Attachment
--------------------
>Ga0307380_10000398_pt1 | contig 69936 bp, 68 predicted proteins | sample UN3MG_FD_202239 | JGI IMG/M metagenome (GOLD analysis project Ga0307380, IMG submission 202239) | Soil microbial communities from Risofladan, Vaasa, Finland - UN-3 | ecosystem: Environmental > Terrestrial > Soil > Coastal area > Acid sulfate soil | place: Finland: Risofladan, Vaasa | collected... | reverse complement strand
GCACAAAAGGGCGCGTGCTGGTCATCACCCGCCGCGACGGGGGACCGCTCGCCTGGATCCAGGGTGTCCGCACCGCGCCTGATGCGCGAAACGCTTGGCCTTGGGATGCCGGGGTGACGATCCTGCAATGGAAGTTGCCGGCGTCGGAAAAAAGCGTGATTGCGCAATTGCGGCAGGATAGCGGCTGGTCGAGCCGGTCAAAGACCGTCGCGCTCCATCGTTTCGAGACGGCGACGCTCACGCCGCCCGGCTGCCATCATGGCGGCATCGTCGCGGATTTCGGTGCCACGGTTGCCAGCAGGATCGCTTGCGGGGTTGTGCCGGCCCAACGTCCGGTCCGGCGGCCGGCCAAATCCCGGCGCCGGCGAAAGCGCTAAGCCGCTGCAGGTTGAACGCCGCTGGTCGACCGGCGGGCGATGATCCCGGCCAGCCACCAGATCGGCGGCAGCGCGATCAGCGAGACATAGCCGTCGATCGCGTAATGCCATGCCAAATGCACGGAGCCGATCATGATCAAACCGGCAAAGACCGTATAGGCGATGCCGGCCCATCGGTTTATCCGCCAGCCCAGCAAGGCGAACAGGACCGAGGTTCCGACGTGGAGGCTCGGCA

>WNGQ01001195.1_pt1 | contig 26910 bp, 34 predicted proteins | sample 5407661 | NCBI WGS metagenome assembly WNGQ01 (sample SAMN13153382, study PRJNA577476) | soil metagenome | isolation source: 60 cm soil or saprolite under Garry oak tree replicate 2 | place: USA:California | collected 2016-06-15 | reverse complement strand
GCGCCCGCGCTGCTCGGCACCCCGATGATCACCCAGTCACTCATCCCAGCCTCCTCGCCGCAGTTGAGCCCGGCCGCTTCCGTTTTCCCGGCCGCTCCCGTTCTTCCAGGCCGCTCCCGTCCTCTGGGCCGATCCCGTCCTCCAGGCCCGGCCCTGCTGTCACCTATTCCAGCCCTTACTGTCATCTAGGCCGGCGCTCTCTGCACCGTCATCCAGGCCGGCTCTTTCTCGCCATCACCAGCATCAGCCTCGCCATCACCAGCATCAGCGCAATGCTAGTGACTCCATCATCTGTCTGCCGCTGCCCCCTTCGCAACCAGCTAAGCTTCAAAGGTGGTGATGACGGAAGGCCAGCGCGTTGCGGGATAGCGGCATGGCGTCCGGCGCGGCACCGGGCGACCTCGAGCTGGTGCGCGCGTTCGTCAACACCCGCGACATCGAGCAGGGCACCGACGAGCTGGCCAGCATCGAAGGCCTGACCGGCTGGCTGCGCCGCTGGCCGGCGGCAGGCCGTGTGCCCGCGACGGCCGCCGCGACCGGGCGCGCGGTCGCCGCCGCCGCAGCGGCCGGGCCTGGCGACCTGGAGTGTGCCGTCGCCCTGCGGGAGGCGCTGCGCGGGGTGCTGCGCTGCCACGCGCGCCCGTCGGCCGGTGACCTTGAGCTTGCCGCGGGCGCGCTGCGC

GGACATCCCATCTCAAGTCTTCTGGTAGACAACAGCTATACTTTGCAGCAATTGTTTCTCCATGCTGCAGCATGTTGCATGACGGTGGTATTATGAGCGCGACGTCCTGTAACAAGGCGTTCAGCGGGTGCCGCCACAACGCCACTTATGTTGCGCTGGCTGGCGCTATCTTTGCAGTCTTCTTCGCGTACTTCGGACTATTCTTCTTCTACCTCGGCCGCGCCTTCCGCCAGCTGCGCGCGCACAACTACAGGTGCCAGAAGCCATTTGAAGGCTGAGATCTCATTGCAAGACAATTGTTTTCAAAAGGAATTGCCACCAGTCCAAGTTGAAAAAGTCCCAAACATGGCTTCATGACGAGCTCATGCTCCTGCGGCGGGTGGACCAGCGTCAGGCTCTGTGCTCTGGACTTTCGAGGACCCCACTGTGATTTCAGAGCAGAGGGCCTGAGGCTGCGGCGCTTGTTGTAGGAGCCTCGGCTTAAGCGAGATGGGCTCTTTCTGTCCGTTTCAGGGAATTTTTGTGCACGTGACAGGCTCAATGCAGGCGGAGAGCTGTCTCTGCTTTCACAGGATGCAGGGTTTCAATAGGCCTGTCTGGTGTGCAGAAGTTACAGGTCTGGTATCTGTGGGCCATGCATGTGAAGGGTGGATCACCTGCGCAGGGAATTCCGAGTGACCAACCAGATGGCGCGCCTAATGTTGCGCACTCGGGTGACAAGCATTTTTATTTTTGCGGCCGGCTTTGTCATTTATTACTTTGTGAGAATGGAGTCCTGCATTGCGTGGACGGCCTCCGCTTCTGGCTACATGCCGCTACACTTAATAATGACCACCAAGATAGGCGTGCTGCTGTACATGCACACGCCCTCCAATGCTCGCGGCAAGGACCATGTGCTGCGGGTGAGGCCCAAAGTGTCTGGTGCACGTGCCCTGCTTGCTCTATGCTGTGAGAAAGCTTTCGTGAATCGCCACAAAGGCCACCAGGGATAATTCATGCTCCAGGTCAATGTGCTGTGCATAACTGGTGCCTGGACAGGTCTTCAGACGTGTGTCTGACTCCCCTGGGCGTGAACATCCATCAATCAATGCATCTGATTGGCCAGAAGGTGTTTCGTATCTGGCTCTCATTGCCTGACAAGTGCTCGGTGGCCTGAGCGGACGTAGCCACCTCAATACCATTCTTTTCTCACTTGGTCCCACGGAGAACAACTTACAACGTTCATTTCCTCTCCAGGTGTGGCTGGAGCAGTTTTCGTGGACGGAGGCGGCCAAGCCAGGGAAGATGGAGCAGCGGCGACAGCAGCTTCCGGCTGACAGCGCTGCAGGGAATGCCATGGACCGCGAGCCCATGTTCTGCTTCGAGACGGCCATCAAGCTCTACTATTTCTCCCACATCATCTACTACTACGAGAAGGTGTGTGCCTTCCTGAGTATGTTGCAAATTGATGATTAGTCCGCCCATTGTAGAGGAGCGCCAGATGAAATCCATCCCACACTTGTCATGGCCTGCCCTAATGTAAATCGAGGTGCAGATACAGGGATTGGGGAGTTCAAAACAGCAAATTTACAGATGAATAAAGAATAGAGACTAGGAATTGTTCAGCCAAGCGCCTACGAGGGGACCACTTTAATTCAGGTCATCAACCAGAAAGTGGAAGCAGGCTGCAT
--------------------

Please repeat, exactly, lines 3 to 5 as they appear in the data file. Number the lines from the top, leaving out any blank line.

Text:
>WNGQ01001195.1_pt1 | contig 26910 bp, 34 predicted proteins | sample 5407661 | NCBI WGS metagenome assembly WNGQ01 (sample SAMN13153382, study PRJNA577476) | soil metagenome | isolation source: 60 cm soil or saprolite under Garry oak tree replicate 2 | place: USA:California | collected 2016-06-15 | reverse complement strand
GCGCCCGCGCTGCTCGGCACCCCGATGATCACCCAGTCACTCATCCCAGCCTCCTCGCCGCAGTTGAGCCCGGCCGCTTCCGTTTTCCCGGCCGCTCCCGTTCTTCCAGGCCGCTCCCGTCCTCTGGGCCGATCCCGTCCTCCAGGCCCGGCCCTGCTGTCACCTATTCCAGCCCTTACTGTCATCTAGGCCGGCGCTCTCTGCACCGTCATCCAGGCCGGCTCTTTCTCGCCATCACCAGCATCAGCCTCGCCATCACCAGCATCAGCGCAATGCTAGTGACTCCATCATCTGTCTGCCGCTGCCCCCTTCGCAACCAGCTAAGCTTCAAAGGTGGTGATGACGGAAGGCCAGCGCGTTGCGGGATAGCGGCATGGCGTCCGGCGCGGCACCGGGCGACCTCGAGCTGGTGCGCGCGTTCGTCAACACCCGCGACATCGAGCAGGGCACCGACGAGCTGGCCAGCATCGAAGGCCTGACCGGCTGGCTGCGCCGCTGGCCGGCGGCAGGCCGTGTGCCCGCGACGGCCGCCGCGACCGGGCGCGCGGTCGCCGCCGCCGCAGCGGCCGGGCCTGGCGACCTGGAGTGTGCCGTCGCCCTGCGGGAGGCGCTGCGCGGGGTGCTGCGCTGCCACGCGCGCCCGTCGGCCGGTGACCTTGAGCTTGCCGCGGGCGCGCTGCGC

GGACATCCCATCTCAAGTCTTCTGGTAGACAACAGCTATACTTTGCAGCAATTGTTTCTCCATGCTGCAGCATGTTGCATGACGGTGGTATTATGAGCGCGACGTCCTGTAACAAGGCGTTCAGCGGGTGCCGCCACAACGCCACTTATGTTGCGCTGGCTGGCGCTATCTTTGCAGTCTTCTTCGCGTACTTCGGACTATTCTTCTTCTACCTCGGCCGCGCCTTCCGCCAGCTGCGCGCGCACAACTACAGGTGCCAGAAGCCATTTGAAGGCTGAGATCTCATTGCAAGACAATTGTTTTCAAAAGGAATTGCCACCAGTCCAAGTTGAAAAAGTCCCAAACATGGCTTCATGACGAGCTCATGCTCCTGCGGCGGGTGGACCAGCGTCAGGCTCTGTGCTCTGGACTTTCGAGGACCCCACTGTGATTTCAGAGCAGAGGGCCTGAGGCTGCGGCGCTTGTTGTAGGAGCCTCGGCTTAAGCGAGATGGGCTCTTTCTGTCCGTTTCAGGGAATTTTTGTGCACGTGACAGGCTCAATGCAGGCGGAGAGCTGTCTCTGCTTTCACAGGATGCAGGGTTTCAATAGGCCTGTCTGGTGTGCAGAAGTTACAGGTCTGGTATCTGTGGGCCATGCATGTGAAGGGTGGATCACCTGCGCAGGGAATTCCGAGTGACCAACCAGATGGCGCGCCTAATGTTGCGCACTCGGGTGACAAGCATTTTTATTTTTGCGGCCGGCTTTGTCATTTATTACTTTGTGAGAATGGAGTCCTGCATTGCGTGGACGGCCTCCGCTTCTGGCTACATGCCGCTACACTTAATAATGACCACCAAGATAGGCGTGCTGCTGTACATGCACACGCCCTCCAATGCTCGCGGCAAGGACCATGTGCTGCGGGTGAGGCCCAAAGTGTCTGGTGCACGTGCCCTGCTTGCTCTATGCTGTGAGAAAGCTTTCGTGAATCGCCACAAAGGCCACCAGGGATAATTCATGCTCCAGGTCAATGTGCTGTGCATAACTGGTGCCTGGACAGGTCTTCAGACGTGTGTCTGACTCCCCTGGGCGTGAACATCCATCAATCAATGCATCTGATTGGCCAGAAGGTGTTTCGTATCTGGCTCTCATTGCCTGACAAGTGCTCGGTGGCCTGAGCGGACGTAGCCACCTCAATACCATTCTTTTCTCACTTGGTCCCACGGAGAACAACTTACAACGTTCATTTCCTCTCCAGGTGTGGCTGGAGCAGTTTTCGTGGACGGAGGCGGCCAAGCCAGGGAAGATGGAGCAGCGGCGACAGCAGCTTCCGGCTGACAGCGCTGCAGGGAATGCCATGGACCGCGAGCCCATGTTCTGCTTCGAGACGGCCATCAAGCTCTACTATTTCTCCCACATCATCTACTACTACGAGAAGGTGTGTGCCTTCCTGAGTATGTTGCAAATTGATGATTAGTCCGCCCATTGTAGAGGAGCGCCAGATGAAATCCATCCCACACTTGTCATGGCCTGCCCTAATGTAAATCGAGGTGCAGATACAGGGATTGGGGAGTTCAAAACAGCAAATTTACAGATGAATAAAGAATAGAGACTAGGAATTGTTCAGCCAAGCGCCTACGAGGGGACCACTTTAATTCAGGTCATCAACCAGAAAGTGGAAGCAGGCTGCAT